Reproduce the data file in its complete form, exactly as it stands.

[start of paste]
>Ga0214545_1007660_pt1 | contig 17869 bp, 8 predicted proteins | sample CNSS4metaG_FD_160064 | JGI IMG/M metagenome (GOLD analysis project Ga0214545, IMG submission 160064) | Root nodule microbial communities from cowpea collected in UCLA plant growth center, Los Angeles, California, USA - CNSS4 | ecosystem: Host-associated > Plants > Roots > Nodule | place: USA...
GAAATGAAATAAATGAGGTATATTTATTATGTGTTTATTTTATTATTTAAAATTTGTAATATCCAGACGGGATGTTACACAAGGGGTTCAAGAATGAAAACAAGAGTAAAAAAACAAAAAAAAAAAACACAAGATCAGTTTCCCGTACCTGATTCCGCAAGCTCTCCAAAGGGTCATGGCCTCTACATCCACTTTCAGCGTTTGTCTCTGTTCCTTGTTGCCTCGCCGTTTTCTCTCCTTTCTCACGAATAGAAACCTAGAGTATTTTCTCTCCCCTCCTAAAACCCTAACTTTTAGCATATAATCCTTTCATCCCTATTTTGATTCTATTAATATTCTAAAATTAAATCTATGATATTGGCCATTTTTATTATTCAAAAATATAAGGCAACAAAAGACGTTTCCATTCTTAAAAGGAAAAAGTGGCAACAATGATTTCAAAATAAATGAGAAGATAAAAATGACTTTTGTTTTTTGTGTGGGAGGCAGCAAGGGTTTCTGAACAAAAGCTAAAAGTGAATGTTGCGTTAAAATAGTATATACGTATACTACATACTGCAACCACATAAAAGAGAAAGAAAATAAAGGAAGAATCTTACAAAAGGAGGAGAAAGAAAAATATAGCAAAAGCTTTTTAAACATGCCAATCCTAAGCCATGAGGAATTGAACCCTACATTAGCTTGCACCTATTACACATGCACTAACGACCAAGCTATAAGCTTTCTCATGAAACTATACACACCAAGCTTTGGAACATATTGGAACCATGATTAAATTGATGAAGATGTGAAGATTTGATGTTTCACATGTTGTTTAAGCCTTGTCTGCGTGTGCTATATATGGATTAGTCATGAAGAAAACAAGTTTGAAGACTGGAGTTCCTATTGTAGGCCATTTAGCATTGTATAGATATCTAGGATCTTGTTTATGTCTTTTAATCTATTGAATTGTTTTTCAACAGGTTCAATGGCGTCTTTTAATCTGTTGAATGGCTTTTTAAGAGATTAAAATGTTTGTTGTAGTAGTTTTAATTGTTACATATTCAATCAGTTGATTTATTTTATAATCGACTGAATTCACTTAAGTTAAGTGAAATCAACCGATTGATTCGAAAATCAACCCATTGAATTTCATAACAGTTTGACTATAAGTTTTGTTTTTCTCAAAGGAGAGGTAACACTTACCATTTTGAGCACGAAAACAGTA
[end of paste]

>Ga0214545_1007660_pt1 | contig 17869 bp, 8 predicted proteins | sample CNSS4metaG_FD_160064 | JGI IMG/M metagenome (GOLD analysis project Ga0214545, IMG submission 160064) | Root nodule microbial communities from cowpea collected in UCLA plant growth center, Los Angeles, California, USA - CNSS4 | ecosystem: Host-associated > Plants > Roots > Nodule | place: USA...
GAAATGAAATAAATGAGGTATATTTATTATGTGTTTATTTTATTATTTAAAATTTGTAATATCCAGACGGGATGTTACACAAGGGGTTCAAGAATGAAAACAAGAGTAAAAAAACAAAAAAAAAAAACACAAGATCAGTTTCCCGTACCTGATTCCGCAAGCTCTCCAAAGGGTCATGGCCTCTACATCCACTTTCAGCGTTTGTCTCTGTTCCTTGTTGCCTCGCCGTTTTCTCTCCTTTCTCACGAATAGAAACCTAGAGTATTTTCTCTCCCCTCCTAAAACCCTAACTTTTAGCATATAATCCTTTCATCCCTATTTTGATTCTATTAATATTCTAAAATTAAATCTATGATATTGGCCATTTTTATTATTCAAAAATATAAGGCAACAAAAGACGTTTCCATTCTTAAAAGGAAAAAGTGGCAACAATGATTTCAAAATAAATGAGAAGATAAAAATGACTTTTGTTTTTTGTGTGGGAGGCAGCAAGGGTTTCTGAACAAAAGCTAAAAGTGAATGTTGCGTTAAAATAGTATATACGTATACTACATACTGCAACCACATAAAAGAGAAAGAAAATAAAGGAAGAATCTTACAAAAGGAGGAGAAAGAAAAATATAGCAAAAGCTTTTTAAACATGCCAATCCTAAGCCATGAGGAATTGAACCCTACATTAGCTTGCACCTATTACACATGCACTAACGACCAAGCTATAAGCTTTCTCATGAAACTATACACACCAAGCTTTGGAACATATTGGAACCATGATTAAATTGATGAAGATGTGAAGATTTGATGTTTCACATGTTGTTTAAGCCTTGTCTGCGTGTGCTATATATGGATTAGTCATGAAGAAAACAAGTTTGAAGACTGGAGTTCCTATTGTAGGCCATTTAGCATTGTATAGATATCTAGGATCTTGTTTATGTCTTTTAATCTATTGAATTGTTTTTCAACAGGTTCAATGGCGTCTTTTAATCTGTTGAATGGCTTTTTAAGAGATTAAAATGTTTGTTGTAGTAGTTTTAATTGTTACATATTCAATCAGTTGATTTATTTTATAATCGACTGAATTCACTTAAGTTAAGTGAAATCAACCGATTGATTCGAAAATCAACCCATTGAATTTCATAACAGTTTGACTATAAGTTTTGTTTTTCTCAAAGGAGAGGTAACACTTACCATTTTGAGCACGAAAACAGTA